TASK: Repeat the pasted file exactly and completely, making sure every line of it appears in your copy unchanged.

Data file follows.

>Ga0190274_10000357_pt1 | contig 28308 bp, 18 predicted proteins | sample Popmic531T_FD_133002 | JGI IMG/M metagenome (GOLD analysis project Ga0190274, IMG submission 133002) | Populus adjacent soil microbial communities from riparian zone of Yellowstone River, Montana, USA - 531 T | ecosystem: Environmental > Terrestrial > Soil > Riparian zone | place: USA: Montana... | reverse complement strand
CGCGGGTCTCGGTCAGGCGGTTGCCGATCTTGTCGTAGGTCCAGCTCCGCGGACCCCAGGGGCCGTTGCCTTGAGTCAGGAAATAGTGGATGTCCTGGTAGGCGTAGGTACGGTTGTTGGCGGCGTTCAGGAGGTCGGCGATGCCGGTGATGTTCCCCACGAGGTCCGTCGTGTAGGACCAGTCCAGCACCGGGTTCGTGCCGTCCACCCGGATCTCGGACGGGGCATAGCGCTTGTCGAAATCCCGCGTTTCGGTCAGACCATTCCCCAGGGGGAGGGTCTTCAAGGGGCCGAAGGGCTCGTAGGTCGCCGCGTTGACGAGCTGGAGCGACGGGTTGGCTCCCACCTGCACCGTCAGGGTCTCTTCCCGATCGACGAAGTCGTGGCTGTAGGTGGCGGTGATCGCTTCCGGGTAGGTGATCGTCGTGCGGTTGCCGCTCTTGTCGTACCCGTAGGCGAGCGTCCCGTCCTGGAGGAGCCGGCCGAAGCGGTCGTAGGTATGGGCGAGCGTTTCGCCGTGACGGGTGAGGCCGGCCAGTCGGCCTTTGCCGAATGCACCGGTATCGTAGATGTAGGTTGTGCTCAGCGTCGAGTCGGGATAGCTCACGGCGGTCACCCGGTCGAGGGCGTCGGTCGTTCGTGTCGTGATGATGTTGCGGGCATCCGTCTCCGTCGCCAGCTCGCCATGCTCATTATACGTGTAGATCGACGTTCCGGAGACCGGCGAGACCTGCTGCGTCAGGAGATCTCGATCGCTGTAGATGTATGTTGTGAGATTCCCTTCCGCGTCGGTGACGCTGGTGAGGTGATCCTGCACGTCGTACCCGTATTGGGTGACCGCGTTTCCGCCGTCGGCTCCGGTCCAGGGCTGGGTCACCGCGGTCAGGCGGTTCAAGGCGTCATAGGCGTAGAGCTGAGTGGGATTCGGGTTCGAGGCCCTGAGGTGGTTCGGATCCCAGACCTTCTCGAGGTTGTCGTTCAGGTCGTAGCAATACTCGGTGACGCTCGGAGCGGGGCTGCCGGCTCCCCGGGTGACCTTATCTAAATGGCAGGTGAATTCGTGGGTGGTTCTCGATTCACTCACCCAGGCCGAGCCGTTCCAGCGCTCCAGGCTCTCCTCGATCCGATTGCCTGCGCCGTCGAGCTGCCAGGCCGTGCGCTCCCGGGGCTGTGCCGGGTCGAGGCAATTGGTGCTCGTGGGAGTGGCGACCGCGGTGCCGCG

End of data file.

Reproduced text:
>Ga0190274_10000357_pt1 | contig 28308 bp, 18 predicted proteins | sample Popmic531T_FD_133002 | JGI IMG/M metagenome (GOLD analysis project Ga0190274, IMG submission 133002) | Populus adjacent soil microbial communities from riparian zone of Yellowstone River, Montana, USA - 531 T | ecosystem: Environmental > Terrestrial > Soil > Riparian zone | place: USA: Montana... | reverse complement strand
CGCGGGTCTCGGTCAGGCGGTTGCCGATCTTGTCGTAGGTCCAGCTCCGCGGACCCCAGGGGCCGTTGCCTTGAGTCAGGAAATAGTGGATGTCCTGGTAGGCGTAGGTACGGTTGTTGGCGGCGTTCAGGAGGTCGGCGATGCCGGTGATGTTCCCCACGAGGTCCGTCGTGTAGGACCAGTCCAGCACCGGGTTCGTGCCGTCCACCCGGATCTCGGACGGGGCATAGCGCTTGTCGAAATCCCGCGTTTCGGTCAGACCATTCCCCAGGGGGAGGGTCTTCAAGGGGCCGAAGGGCTCGTAGGTCGCCGCGTTGACGAGCTGGAGCGACGGGTTGGCTCCCACCTGCACCGTCAGGGTCTCTTCCCGATCGACGAAGTCGTGGCTGTAGGTGGCGGTGATCGCTTCCGGGTAGGTGATCGTCGTGCGGTTGCCGCTCTTGTCGTACCCGTAGGCGAGCGTCCCGTCCTGGAGGAGCCGGCCGAAGCGGTCGTAGGTATGGGCGAGCGTTTCGCCGTGACGGGTGAGGCCGGCCAGTCGGCCTTTGCCGAATGCACCGGTATCGTAGATGTAGGTTGTGCTCAGCGTCGAGTCGGGATAGCTCACGGCGGTCACCCGGTCGAGGGCGTCGGTCGTTCGTGTCGTGATGATGTTGCGGGCATCCGTCTCCGTCGCCAGCTCGCCATGCTCATTATACGTGTAGATCGACGTTCCGGAGACCGGCGAGACCTGCTGCGTCAGGAGATCTCGATCGCTGTAGATGTATGTTGTGAGATTCCCTTCCGCGTCGGTGACGCTGGTGAGGTGATCCTGCACGTCGTACCCGTATTGGGTGACCGCGTTTCCGCCGTCGGCTCCGGTCCAGGGCTGGGTCACCGCGGTCAGGCGGTTCAAGGCGTCATAGGCGTAGAGCTGAGTGGGATTCGGGTTCGAGGCCCTGAGGTGGTTCGGATCCCAGACCTTCTCGAGGTTGTCGTTCAGGTCGTAGCAATACTCGGTGACGCTCGGAGCGGGGCTGCCGGCTCCCCGGGTGACCTTATCTAAATGGCAGGTGAATTCGTGGGTGGTTCTCGATTCACTCACCCAGGCCGAGCCGTTCCAGCGCTCCAGGCTCTCCTCGATCCGATTGCCTGCGCCGTCGAGCTGCCAGGCCGTGCGCTCCCGGGGCTGTGCCGGGTCGAGGCAATTGGTGCTCGTGGGAGTGGCGACCGCGGTGCCGCG